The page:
|By Chris Maza|
LONGMEADOW – On Dec. 19, the Select Board voted to approve a counterproposal to MGM Springfield, however, it appears the two sides remain far apart in their attempt to work out a surrounding community agreement.
On Dec. 22, MGM Vice President of Global Gaming Development Michael Mathis informed Town Manager Stephen Crane that MGM would not accept the counterproposal.
The town’s counteroffer called for $950,000 in up front payments for infrastructure improvements and up to $100,000 in payments to offset the legal and consulting costs accrued during the process.
It also requests $500,000 in annual payments with a 2.5 percent annual increase and periodic “look back” studies, and the opportunity for Longmeadow to reopen negotiations with the gaming company should it expand its development in Springfield.
The monetary demands in Longmeadow’s counterproposal far outweigh those of other towns that have signed agreements to this point – “three to four times that agreed to by any other abutting community,” according to Mathis. Wilbraham and East Longmeadow both signed agreements that would garner the towns a total of $1.5 million in mitigation payments over a 15-year period with one- and five-year look backs.
While the agreements with Western Massachusetts communities have included annual payments in the hundreds of thousands of dollars, Malden agreed with Wynn Resorts on an agreement that would pay the town $1 million up front and annual payments starting at $1 million and increasing to $1.2 million by year six. After year six, payments increase annually by 2.5 percent.
Crane said those agreements were not considered when creating the town’s counterproposal.
“Certainly we are aware of other agreements around MGM Springfield and other casinos in other parts of the state, however, our focus has been on the unique impacts a Springfield casino would have on our community,” he said. “We certainly have respect for the other communities who through their approach are confident that those agreements are going to fit their needs and protect their communities. We in Longmeadow are trying to do the same thing.”
Mathis, however, said “as far apart as both parties are on dollars, we are even farther apart conceptually” in his letter of response to the counterproposal, adding that the offer made by the Select Board was “inconsistent with the law” and that the “look back” approach was the preferred method of mitigation because “it was precisely this kind of arbitrary ‘bid low/ask high’ process we were trying to avoid with the look back structure.”
He continued, “As you are well aware, the applicable law provides that a gaming operator is only responsible for mitigating significant actual known net impacts, and to be clear, we have no data, nor have we been provided with any data that would indicate Longmeadow will suffer such impacts from our project. Notwithstanding this, instead of asking the abutting communities such as Longmeadow to accept that at face value, we offered the look back approach, in addition to guaranteed minimum annual payments, which we are confident, more than complies with the law's requirements.”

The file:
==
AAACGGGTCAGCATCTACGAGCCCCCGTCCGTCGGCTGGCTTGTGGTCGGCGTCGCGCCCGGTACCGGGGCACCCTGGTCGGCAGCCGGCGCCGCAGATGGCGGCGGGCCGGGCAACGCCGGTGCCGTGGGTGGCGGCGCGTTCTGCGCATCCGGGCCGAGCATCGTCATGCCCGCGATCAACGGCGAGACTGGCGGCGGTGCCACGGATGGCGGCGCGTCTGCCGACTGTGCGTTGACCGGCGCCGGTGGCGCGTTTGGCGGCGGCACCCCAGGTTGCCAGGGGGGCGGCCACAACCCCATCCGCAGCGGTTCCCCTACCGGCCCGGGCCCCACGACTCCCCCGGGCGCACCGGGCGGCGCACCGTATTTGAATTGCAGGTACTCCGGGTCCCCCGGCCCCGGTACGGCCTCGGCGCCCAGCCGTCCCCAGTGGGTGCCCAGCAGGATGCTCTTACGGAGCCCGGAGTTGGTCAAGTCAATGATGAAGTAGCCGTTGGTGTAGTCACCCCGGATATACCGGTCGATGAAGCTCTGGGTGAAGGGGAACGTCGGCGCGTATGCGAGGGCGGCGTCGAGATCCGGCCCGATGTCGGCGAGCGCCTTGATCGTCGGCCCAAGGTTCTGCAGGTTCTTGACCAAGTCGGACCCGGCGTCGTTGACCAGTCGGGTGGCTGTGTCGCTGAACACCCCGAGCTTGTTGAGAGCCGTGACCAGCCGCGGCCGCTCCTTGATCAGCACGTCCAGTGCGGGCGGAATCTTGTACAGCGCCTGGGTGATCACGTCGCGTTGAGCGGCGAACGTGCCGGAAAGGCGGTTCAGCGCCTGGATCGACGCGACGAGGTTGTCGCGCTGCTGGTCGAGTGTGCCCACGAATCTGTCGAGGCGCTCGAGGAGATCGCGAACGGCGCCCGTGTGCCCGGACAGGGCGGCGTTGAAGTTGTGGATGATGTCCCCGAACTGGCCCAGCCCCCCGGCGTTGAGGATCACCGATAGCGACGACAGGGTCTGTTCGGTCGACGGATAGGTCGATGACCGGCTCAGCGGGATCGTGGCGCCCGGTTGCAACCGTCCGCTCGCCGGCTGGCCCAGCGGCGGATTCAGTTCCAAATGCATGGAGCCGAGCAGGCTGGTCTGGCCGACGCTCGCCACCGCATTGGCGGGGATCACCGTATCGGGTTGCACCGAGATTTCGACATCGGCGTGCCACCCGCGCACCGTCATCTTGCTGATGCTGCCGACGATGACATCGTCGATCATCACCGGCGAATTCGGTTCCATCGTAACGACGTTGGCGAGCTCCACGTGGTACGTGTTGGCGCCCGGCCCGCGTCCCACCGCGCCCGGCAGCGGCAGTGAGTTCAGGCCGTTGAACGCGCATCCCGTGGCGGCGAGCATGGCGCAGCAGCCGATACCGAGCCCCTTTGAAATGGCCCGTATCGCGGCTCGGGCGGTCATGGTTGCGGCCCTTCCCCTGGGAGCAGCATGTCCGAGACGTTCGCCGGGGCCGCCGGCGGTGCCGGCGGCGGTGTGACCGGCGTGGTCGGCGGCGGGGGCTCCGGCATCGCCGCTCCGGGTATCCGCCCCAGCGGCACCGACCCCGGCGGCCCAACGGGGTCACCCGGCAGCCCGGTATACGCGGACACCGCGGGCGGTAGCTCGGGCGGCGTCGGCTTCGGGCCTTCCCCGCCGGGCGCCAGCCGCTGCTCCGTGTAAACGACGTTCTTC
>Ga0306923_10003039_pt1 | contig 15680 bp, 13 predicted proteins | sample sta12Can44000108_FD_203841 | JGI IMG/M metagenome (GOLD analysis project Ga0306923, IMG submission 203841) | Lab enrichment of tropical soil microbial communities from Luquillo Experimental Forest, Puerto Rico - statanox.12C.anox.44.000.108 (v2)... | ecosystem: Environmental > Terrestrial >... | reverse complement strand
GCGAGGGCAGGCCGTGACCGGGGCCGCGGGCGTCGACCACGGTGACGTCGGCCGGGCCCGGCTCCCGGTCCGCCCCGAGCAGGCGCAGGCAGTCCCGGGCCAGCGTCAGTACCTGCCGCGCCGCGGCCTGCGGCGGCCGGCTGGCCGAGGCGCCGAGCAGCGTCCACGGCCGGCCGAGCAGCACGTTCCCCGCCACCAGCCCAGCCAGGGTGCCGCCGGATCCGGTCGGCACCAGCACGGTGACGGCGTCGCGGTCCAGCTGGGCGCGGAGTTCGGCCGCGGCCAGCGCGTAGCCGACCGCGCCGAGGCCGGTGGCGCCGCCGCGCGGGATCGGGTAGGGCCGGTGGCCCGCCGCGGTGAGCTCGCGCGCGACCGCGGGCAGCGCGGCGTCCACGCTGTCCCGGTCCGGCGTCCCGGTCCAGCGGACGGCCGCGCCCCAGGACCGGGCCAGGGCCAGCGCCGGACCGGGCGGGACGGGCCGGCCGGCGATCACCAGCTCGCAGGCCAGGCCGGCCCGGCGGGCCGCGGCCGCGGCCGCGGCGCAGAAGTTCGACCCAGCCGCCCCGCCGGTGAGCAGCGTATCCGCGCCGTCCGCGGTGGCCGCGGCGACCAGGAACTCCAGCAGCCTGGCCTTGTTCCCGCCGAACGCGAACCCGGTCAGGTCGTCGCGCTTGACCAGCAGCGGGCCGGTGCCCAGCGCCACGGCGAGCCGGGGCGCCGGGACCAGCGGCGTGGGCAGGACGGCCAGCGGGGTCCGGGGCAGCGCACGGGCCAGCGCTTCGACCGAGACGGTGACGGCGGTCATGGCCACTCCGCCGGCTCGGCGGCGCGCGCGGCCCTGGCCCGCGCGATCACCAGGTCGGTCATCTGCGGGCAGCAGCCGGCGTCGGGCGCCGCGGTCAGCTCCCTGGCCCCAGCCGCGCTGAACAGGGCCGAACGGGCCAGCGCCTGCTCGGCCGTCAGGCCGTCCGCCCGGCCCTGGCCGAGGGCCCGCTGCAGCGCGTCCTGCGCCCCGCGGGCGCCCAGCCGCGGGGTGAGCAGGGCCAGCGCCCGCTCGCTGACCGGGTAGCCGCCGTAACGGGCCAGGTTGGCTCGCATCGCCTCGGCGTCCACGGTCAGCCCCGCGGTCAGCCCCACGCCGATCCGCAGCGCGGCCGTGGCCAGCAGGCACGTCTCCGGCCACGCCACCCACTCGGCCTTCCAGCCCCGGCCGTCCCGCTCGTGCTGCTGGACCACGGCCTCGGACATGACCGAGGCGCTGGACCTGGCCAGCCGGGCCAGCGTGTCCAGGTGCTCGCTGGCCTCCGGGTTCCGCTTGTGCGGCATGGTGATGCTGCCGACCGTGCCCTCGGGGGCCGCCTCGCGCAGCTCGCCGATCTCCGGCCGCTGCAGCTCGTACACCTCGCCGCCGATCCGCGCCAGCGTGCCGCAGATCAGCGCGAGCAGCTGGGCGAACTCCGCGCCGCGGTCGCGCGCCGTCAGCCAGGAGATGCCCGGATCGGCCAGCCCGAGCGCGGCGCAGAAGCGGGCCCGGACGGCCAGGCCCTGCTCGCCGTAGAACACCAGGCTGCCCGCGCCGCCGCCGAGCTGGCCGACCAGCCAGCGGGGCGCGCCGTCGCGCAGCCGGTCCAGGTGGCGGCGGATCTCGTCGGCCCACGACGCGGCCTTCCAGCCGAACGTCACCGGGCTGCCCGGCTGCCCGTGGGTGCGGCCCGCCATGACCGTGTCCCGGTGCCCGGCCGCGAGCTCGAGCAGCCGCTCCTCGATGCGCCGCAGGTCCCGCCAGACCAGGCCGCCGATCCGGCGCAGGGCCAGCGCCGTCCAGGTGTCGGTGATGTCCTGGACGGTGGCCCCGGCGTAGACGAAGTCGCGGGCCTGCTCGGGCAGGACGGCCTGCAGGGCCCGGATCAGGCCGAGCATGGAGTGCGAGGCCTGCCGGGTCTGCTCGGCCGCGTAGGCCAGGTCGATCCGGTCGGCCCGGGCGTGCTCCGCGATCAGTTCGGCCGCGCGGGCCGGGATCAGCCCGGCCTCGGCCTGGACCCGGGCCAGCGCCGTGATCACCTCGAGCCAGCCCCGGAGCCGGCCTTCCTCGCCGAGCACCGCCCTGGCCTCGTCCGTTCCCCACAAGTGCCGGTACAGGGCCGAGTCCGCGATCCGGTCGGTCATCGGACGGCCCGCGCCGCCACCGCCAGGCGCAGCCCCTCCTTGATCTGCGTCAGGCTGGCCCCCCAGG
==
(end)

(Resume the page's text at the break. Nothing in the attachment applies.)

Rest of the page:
Crane said the town was following the process that MGM had initially laid out for developing surrounding community agreement proposals earlier this year.
“Our position has been constant,” he said. “In the summer MGM made it clear they wanted to approach the agreements based on data and facts. They endorsed the peer review of their traffic study by the PVPC (Pioneer Valley Planning Commission) and we agreed and have participated fully in that study and initiated some studies of our own.”
Crane went on to say that process was just recently completed when the PVPC’s traffic consultant, Greenman-Pedersen Inc. (GPI), presented its findings on Dec. 10 and the narrative with recommendations for communities was not received until last week.
“We believed that report sets forth pretty clearly what a look back does not necessarily work as a primary source of mitigation. The GPI report also makes recommendations on what needs to be mitigated up front,” he said. “That information, along with the studies we conducted, were used to formulate our offer.”
According to GPI’s MGM Regional Traffic Impact Review memo, “Based on GPI’s sensitivity analysis approximately 53 new vehicle trips are expected to utilize local roadways in town during the Friday evening commuting peak hour. In addition however, Longmeadow is uniquely impacted by longstanding bottlenecks along I-91 around the Longmeadow curve (the interchange of Route 5/I-91). MGM is projected to generate an additional 286 peak hour vehicle trips along this stretch of highway during the Friday evening commuting hour, an already congested period.”
Mathis also asserted that the $500,000 in annual mitigation requested in the counterproposal was twice the amount the town’s legal counsel originally recommended; however, Crane called that “speculation based on reporting.”
“The counteroffer that was approved was the recommendation of our attorney,” Crane said. “Any discussion about what was reported during discussions of earlier draft proposals is really immaterial.”
MGM’s gaming license application, which is required to included surrounding community agreements, is due to the Massachusetts Gaming Commission by Dec. 31. If Longmeadow does not agree and become designated a surrounding community by that time, the town would have until Jan. 10, 2014 to petition the commission for that designation.
The determination on that designation would take place later that month and if it is received, the town would have 30 days to negotiate an agreement, starting on Feb. 7, 2014 and ending on March 10, 2014, at which time arbitration proceedings would begin.
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